Circle of Care to host child abuse prevention events

Published 8:00 pm Wednesday, April 3, 2019

VALLEY — April is Child Abuse Prevention month and one organization in the Greater Valley Area will be hosting events throughout the month to spread awareness about the safety of children.

The Circle of Care Center for Families aims to make sure the Valley area is a place where children are protected, are loved and safe, according to its website. Throughout April, the organization will partner with the Chambers County Department of Human Services, the Tri-County Advocacy Center and other agencies to prevent abuse.

On April 6, Renew Hope 85 Initiative is hosting a Hope Walk to raise awareness for human trafficking in the area, which the organization sees as a child abuse issue. Adrian Carpenter, coordinator of the Renew Hope Program, said the average age of a victim being exploited in human trafficking situations is 12 to 14 years old.

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“For us, this is as much a child abuse issue as it is a human trafficking awareness walk,” he said.

The walk starts at 10 a.m. near Langdale Methodist Church at The Oaks. The participants will walk to Valley High School, then turn around and head back. Carpenter said the walk will be about 1.2 miles. After the walk, Circle of Care for Families Executive Director Jonathan Herston will talk about his organization’s plans for the future.

On Monday, April 8 at 4 p.m. ET, Circle of Care will team with the DHR office and the Advocacy Center to plant a flower garden to spread awareness on child abuse. The program is set to take place at the Chambers County DHR office, along with Judge Calvin Milford and law enforcement officials, Carpenter said.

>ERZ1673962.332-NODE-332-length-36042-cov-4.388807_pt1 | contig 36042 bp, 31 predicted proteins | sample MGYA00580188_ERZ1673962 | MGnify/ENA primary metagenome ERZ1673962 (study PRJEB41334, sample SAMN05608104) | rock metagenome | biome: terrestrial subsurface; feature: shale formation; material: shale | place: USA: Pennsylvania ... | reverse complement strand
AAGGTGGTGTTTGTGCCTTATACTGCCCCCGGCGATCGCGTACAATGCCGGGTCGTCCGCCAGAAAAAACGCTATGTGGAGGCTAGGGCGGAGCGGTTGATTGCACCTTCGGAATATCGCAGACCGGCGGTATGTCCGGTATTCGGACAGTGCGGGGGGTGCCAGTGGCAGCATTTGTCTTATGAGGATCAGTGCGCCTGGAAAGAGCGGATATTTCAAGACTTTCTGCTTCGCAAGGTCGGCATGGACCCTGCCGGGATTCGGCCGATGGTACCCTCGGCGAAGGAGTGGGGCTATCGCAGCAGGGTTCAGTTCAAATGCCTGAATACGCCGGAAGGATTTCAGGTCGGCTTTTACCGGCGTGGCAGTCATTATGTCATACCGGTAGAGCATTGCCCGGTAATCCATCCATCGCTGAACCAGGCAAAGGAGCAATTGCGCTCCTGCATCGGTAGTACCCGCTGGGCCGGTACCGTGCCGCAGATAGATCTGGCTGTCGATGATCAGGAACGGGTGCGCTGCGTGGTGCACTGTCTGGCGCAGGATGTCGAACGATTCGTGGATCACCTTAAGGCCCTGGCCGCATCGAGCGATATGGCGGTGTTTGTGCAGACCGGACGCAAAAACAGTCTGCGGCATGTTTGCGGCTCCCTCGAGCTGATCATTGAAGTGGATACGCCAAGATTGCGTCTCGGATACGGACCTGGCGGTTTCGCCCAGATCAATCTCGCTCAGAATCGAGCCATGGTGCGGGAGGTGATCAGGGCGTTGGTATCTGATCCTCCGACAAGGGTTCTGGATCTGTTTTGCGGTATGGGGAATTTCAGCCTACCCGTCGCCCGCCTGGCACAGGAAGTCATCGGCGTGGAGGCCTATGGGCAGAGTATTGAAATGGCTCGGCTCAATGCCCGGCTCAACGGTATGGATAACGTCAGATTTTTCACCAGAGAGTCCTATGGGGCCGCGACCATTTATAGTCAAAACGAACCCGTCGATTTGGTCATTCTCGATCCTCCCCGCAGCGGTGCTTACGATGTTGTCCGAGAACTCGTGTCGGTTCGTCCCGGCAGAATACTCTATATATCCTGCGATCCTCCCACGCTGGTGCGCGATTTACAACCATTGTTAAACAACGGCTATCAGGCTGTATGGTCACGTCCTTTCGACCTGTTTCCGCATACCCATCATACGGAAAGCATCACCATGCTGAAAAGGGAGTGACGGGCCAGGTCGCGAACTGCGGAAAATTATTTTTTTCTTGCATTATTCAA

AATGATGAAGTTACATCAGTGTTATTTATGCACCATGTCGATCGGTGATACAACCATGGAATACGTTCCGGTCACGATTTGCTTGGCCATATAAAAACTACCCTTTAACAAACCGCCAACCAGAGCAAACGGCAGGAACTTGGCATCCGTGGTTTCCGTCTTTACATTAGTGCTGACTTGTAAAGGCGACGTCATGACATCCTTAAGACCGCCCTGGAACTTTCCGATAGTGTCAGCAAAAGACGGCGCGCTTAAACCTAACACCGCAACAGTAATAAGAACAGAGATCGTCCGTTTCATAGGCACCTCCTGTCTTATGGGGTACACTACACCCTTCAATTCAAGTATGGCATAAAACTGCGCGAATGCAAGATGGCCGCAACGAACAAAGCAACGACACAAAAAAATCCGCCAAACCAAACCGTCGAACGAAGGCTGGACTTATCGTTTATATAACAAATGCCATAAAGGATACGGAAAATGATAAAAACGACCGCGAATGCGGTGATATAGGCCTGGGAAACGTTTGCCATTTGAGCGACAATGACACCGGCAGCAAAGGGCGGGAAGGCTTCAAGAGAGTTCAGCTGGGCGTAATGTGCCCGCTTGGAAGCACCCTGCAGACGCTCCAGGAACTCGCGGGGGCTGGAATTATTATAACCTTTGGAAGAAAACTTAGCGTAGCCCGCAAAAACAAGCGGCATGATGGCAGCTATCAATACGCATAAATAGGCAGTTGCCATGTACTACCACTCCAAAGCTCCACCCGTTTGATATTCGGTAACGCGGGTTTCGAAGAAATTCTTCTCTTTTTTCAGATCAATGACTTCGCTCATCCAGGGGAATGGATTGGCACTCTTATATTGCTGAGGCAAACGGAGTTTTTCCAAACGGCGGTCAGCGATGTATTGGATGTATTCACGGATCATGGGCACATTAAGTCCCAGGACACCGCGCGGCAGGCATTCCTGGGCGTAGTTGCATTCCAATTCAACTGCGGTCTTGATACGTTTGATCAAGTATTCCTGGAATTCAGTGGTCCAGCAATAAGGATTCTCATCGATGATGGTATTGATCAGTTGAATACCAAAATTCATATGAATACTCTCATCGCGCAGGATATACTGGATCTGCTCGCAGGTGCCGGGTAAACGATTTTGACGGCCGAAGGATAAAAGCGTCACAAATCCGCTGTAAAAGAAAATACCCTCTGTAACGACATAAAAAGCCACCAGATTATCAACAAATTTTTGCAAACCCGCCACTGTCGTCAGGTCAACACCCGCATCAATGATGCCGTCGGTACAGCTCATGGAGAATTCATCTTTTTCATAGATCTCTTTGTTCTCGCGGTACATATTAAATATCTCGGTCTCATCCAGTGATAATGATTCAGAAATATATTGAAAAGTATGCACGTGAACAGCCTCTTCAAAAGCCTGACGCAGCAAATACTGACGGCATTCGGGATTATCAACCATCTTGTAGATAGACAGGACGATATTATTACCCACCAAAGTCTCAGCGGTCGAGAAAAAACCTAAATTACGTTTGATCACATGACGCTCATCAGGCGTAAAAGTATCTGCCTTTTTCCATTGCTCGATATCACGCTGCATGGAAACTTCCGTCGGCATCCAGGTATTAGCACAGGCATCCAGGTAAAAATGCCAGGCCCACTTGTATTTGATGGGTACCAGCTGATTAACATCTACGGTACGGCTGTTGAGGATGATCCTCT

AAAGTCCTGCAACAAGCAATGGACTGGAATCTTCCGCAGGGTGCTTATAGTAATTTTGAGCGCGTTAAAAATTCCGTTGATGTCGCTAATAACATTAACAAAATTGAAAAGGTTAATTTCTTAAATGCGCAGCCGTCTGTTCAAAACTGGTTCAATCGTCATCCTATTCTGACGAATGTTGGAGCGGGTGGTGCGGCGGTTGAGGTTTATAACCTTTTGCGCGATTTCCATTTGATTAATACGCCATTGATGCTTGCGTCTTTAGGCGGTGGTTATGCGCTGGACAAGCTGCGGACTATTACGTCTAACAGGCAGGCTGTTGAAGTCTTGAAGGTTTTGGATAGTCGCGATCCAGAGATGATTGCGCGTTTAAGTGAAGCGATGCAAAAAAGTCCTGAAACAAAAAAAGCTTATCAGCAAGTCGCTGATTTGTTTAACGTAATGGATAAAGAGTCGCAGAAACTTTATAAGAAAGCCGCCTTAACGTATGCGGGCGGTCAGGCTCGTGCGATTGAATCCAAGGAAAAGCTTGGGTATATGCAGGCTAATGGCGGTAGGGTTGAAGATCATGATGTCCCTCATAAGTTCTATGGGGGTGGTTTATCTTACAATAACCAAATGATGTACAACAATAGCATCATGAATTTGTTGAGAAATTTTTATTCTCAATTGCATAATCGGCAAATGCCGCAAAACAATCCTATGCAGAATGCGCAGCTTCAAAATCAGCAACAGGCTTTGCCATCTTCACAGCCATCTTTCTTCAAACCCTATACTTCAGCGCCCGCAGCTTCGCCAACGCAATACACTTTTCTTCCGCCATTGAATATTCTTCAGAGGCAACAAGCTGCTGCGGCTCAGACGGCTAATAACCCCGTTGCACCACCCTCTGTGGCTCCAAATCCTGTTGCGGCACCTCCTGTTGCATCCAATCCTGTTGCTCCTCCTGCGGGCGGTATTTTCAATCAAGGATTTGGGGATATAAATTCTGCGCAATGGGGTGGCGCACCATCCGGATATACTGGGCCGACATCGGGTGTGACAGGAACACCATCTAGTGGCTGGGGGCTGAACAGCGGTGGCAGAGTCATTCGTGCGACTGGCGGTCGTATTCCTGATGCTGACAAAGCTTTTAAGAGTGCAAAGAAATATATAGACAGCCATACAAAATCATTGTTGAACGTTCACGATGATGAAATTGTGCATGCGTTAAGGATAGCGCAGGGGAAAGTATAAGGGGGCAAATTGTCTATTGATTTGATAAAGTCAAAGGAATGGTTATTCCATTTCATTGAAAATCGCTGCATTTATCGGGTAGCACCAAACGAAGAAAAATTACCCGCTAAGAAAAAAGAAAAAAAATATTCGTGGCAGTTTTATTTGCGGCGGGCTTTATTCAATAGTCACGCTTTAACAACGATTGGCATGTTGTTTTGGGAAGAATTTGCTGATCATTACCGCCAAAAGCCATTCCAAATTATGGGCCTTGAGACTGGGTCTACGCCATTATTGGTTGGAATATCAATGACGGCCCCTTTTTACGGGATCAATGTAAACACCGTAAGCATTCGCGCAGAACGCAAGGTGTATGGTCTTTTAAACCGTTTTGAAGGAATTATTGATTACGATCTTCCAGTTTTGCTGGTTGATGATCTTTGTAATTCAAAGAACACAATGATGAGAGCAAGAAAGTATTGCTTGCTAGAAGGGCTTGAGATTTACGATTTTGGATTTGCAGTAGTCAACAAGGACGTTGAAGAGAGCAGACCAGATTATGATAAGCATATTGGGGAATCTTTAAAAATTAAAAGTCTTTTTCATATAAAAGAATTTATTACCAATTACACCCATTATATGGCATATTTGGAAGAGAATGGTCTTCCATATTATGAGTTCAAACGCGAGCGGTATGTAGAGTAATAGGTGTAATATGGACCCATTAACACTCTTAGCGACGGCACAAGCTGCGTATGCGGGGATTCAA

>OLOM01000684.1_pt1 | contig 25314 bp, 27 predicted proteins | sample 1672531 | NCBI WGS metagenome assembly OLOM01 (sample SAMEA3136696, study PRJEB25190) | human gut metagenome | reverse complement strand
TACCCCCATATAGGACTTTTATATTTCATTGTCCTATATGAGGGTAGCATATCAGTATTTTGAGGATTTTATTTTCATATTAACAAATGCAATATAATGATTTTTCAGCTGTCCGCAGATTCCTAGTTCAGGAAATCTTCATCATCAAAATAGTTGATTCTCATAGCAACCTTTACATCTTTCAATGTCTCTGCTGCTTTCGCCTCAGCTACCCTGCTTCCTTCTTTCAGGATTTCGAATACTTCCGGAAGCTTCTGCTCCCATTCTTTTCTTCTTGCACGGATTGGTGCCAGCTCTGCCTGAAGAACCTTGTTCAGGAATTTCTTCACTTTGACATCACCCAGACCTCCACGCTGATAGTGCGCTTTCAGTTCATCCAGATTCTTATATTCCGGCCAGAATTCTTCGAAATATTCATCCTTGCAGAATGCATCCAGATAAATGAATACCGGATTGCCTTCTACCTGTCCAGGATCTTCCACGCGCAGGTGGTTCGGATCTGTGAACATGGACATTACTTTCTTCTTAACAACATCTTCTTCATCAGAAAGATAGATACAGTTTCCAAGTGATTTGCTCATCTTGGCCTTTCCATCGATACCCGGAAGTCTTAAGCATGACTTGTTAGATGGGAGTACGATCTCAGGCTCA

Later in the month on April 23, Carpenter said Circle of Care will host a parent meeting at W.O. Lance Elementary School to talk about parental resilience — one of the Strengthening Families Protective Factors. He said the factors focuses on parental strengths and builds them up rather than focusing on what parents may be lacking.

There are five factors — parental resilience, social connections, concrete support in times of need, knowledge of parenting and child development and the social and emotional competence of children, according to Herston.

“Those protective factors help unwind the effects of Adverse Childhood Experiences, which are pieces that push you toward all the negative outcomes,” Herston said. “The protective factors help buffer against those and counteract it.”

Adverse Childhood Experiences, or ACEs, are potentially traumatic events that can have negative, lasting effects on health and well-being, according to Child Trends, a nonprofit research center studying child at all stages of development.

Herston said research has found that there is a quiz that determines different levels of trauma as a child, including divorced parents, death, parents in prison, substance abuse or domestic violence. He said if an adult scores a six or above on one of those quizzes, there is a higher correlation between high scores on that survey and suicidality than there is between smoking and lung cancer. Additionally, high blood pressure, heart problems and other medical issues coincide with high scores on the survey.

Herston said teaching resilience during a workshop can help educate parents to bounce back as a family during difficult times instead of getting entrenched in those issues. He said when parents don’t bounce back, that is when higher levels of stress could lead to child abuse.

He said it doesn’t always mean physical or sexual child abuse, but it could lead to domestic abuse between the parents, which a child could witness. 

“That will have an adverse effect for the child itself,” Herston said. “That is still trauma.”

The event at W.O. Lance will show a movie about resilience and there will be a discussion afterward.

Carpenter said the organization hasn’t locked down a time as of Wednesday, but it will be announced soon.